Presented as a workshop at the national meeting of the American Academy of Psychiatry and the Law in Seattle, Washington on October 20, 1995
The term "managed care" evokes joy in the hearts of corporate benefits managers searching for ways to save health care benefit dollars, and rage in the hearts of providers and recipients of health care services who feel cheated out of coverage to which they consider themselves entitled. Few forensic experts have "inside" experience with managed care organizations (MCO's). By sharing his limited but significant experience with both managed care and forensic psychiatry the author hopes to enlighten both attorney's and forensic experts involved in cases pertaining to behavioral health care in the age of "managed care".
It is a mistake to view managed care as a fixed concept. Rather, this version of prepaid health care changes constantly, and will likely continue to change. Also, since few standards have been imposed, this remains a proprietary commodity, individually defined by the creating organization. Most managed care programs share some common characteristics. Essential to the concept is some kind of oversight or review of patient care services by professionals, not always "peers," who may participate in screening and referral, benefit verification, gate keeping, quality assurance, and utilization review. A typical behavioral (mental illness and substance abuse) managed care process is described below. This model is common to "carve out" MCO's. This term refers to the isolation of the behavioral health care benefit from the general medical benefit.
Regardless of its particular form or function managed care is growing. MCO's already control the behavioral benefits for large numbers of beneficiaries, and, although the growth may be slowing, it will probably continue. Changes in managed care may eliminate the often adversarial external case manager in favor of capitated provider groups that take risk, but the review process will remain an essential part of future health care delivery. In the opinion of this author the psychiatrist practicing in the forensic arena must have at least a basic knowledge of the implications of managed care in order to function optimally as an expert witness.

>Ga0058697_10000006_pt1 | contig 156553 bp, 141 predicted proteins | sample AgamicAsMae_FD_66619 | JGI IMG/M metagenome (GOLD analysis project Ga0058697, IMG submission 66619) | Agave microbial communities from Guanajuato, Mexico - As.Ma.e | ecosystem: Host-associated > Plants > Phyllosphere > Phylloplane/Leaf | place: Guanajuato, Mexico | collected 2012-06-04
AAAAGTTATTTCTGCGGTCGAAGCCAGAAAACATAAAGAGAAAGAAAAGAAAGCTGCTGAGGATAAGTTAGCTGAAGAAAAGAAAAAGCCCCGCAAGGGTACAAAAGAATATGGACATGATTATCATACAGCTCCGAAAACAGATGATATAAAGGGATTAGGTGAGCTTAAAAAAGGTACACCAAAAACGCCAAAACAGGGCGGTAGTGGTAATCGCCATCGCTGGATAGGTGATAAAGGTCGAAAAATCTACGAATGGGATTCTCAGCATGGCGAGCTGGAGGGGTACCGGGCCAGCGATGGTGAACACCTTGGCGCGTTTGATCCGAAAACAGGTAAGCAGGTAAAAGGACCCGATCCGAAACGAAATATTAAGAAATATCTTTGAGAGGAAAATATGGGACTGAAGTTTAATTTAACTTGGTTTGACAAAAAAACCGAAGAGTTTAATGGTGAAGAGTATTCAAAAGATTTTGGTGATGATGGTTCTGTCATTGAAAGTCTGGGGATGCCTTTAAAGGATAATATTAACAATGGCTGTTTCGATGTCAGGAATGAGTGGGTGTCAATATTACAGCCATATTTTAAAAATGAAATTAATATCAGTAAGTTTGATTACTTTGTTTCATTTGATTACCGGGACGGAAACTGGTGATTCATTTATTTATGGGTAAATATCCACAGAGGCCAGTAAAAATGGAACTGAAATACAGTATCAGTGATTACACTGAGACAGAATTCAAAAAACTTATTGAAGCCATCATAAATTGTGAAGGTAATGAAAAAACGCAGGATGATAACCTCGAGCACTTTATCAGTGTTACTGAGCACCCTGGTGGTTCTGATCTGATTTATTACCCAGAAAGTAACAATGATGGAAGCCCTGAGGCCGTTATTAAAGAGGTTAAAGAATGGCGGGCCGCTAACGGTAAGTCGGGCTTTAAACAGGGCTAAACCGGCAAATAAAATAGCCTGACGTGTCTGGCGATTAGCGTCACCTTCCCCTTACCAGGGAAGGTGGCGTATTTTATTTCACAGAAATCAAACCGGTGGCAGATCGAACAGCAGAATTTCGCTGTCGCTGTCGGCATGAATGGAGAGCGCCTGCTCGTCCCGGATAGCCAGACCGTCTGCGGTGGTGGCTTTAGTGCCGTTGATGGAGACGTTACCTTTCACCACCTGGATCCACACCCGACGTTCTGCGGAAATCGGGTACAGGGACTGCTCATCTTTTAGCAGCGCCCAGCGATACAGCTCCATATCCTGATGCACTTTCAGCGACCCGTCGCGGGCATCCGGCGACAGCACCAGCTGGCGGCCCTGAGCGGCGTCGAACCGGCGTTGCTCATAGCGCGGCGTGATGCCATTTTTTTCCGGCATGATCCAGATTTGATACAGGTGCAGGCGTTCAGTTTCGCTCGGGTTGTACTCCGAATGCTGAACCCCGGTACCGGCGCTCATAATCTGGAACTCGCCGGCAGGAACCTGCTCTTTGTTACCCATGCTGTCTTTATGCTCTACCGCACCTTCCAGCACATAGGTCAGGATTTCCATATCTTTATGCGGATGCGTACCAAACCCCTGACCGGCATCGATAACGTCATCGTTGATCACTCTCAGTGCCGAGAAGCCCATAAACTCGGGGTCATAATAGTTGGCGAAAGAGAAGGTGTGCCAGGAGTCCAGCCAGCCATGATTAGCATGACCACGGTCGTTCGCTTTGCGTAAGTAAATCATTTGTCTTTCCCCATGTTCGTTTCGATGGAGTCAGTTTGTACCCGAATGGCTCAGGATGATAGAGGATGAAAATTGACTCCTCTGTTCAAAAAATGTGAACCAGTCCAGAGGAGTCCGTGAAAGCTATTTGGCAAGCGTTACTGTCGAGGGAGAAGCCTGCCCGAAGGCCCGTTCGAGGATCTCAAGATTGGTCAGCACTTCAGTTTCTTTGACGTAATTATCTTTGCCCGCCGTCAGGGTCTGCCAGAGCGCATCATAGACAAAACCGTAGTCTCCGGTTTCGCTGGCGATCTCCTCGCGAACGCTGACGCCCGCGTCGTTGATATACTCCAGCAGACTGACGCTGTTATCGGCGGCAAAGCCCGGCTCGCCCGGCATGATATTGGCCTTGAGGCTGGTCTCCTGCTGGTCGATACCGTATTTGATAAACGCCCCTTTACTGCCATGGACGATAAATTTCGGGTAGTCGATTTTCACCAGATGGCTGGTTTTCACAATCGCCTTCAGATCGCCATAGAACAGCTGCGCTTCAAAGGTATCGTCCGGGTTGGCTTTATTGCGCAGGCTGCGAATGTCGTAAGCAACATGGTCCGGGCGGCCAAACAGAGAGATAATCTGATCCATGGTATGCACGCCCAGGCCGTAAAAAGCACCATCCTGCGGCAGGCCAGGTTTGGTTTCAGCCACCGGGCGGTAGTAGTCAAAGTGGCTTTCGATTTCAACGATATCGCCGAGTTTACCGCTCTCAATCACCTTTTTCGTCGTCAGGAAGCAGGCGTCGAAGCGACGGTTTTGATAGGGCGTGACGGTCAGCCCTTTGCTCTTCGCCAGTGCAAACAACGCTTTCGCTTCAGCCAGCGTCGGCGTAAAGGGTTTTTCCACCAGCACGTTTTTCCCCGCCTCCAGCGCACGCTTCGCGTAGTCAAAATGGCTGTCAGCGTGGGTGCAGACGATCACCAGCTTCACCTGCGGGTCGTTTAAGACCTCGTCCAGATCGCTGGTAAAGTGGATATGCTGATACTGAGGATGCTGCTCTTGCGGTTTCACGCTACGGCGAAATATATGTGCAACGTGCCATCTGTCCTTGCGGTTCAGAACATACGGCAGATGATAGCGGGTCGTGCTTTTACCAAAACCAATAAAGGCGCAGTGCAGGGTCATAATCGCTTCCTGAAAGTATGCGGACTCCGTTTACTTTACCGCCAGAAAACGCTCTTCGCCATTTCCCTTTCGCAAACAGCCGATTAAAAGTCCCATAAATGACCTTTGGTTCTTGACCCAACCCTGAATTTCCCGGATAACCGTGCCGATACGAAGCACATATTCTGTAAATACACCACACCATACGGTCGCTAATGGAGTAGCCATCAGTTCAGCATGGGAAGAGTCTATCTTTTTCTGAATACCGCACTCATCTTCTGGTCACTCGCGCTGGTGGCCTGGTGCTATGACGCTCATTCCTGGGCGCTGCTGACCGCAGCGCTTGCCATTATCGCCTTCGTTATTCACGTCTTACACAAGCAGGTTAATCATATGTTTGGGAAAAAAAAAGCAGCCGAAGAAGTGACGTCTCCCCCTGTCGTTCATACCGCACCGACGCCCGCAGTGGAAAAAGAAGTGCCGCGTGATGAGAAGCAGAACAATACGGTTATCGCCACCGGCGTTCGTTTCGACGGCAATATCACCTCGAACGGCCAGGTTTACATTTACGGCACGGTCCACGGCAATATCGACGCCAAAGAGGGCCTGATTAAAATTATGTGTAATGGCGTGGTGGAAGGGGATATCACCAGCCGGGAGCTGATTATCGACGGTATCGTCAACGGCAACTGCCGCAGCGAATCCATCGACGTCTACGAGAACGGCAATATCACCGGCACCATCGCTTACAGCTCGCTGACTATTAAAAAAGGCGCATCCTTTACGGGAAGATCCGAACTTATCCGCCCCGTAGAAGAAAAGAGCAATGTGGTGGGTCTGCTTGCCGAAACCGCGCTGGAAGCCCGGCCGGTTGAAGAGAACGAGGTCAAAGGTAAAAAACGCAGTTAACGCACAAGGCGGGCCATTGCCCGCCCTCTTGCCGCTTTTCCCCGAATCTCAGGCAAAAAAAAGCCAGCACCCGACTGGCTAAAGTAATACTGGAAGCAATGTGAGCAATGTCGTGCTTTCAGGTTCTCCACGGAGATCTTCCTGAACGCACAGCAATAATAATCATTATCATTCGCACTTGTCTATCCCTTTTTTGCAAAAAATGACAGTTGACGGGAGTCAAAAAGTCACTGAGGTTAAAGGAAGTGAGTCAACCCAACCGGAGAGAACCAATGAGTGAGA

The author owes much of the conceptual basis of this paper to a notion that forensic psychiatrist Phillip J. Resnick, MD describes in his courses. Dr. Resnick contrasts the position of the treating physician and the forensic examiner. The treating physician tends to act as an advocate for the patient, while the forensic examiner tends to approach the subject from a skeptical perspective. In this author's experience medical review as practiced in the utilization review or managed care business is comparable to the forensic position. This author believes this polarization provides the impetus in the adversarial process for much health care related litigation. As managed care and prepaid health care systems continue to evolve these poles may come closer due to changing incentives, providing less drive for the adversarial process of litigation. Other implications are discussed below.
Managed care organizations may use a panel of contracted providers selected to meet quality, utilization, and other criteria. Often the contract may include an agreement to accept discounted fees and allow access to provider clinical records. Case managers screen first-time callers and refer them to the lowest level of care they deem adequate, sometimes after an initial assessment by a panel provider who requests authorization for further treatment services. This initial contact between patient and reviewer may be the only instance of direct communication between the two. Thereafter the reviewer depends upon the provider for information to justify continued treatment. The case manager continues to determine medical necessity and appropriate level of care at intervals until the treatment is completed or the benefit is exhausted. Under some contracts the provider agrees not to bill for services not deemed "medically necessary" by the MCO. The case manager may also monitor quality of services rendered. Adverse events such as suicide, assault or serious adverse effects of treatment may prompt special scrutiny, often with requests for all records from all providers connected with the case.
Case managers must maintain records of their work for reasons similar to those that apply to health care providers. The records provide documentation of actions taken and the basis and rationale for those actions. They allow supervisors or coworkers to assume management of a case in the absence of the original reviewer. Finally they provide a longitudinal perspective on a case that may be helpful for the review organization, but may provide a unique if unintended valuable spin off for patient care. Usually the provider relies on a single interview and the patient's self report to develop the past history. The MCO, though, can maintain a more comprehensive and reliable history of treatment episodes, thus enhancing treatment effectiveness.